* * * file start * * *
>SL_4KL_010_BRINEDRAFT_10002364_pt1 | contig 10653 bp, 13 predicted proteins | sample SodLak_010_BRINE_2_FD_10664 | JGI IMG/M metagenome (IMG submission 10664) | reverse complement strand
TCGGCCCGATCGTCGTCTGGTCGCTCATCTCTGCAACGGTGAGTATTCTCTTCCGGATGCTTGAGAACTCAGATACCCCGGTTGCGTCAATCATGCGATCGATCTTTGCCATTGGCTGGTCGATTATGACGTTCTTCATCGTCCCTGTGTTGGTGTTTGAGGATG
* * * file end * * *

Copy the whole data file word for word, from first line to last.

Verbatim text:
>SL_4KL_010_BRINEDRAFT_10002364_pt1 | contig 10653 bp, 13 predicted proteins | sample SodLak_010_BRINE_2_FD_10664 | JGI IMG/M metagenome (IMG submission 10664) | reverse complement strand
TCGGCCCGATCGTCGTCTGGTCGCTCATCTCTGCAACGGTGAGTATTCTCTTCCGGATGCTTGAGAACTCAGATACCCCGGTTGCGTCAATCATGCGATCGATCTTTGCCATTGGCTGGTCGATTATGACGTTCTTCATCGTCCCTGTGTTGGTGTTTGAGGATG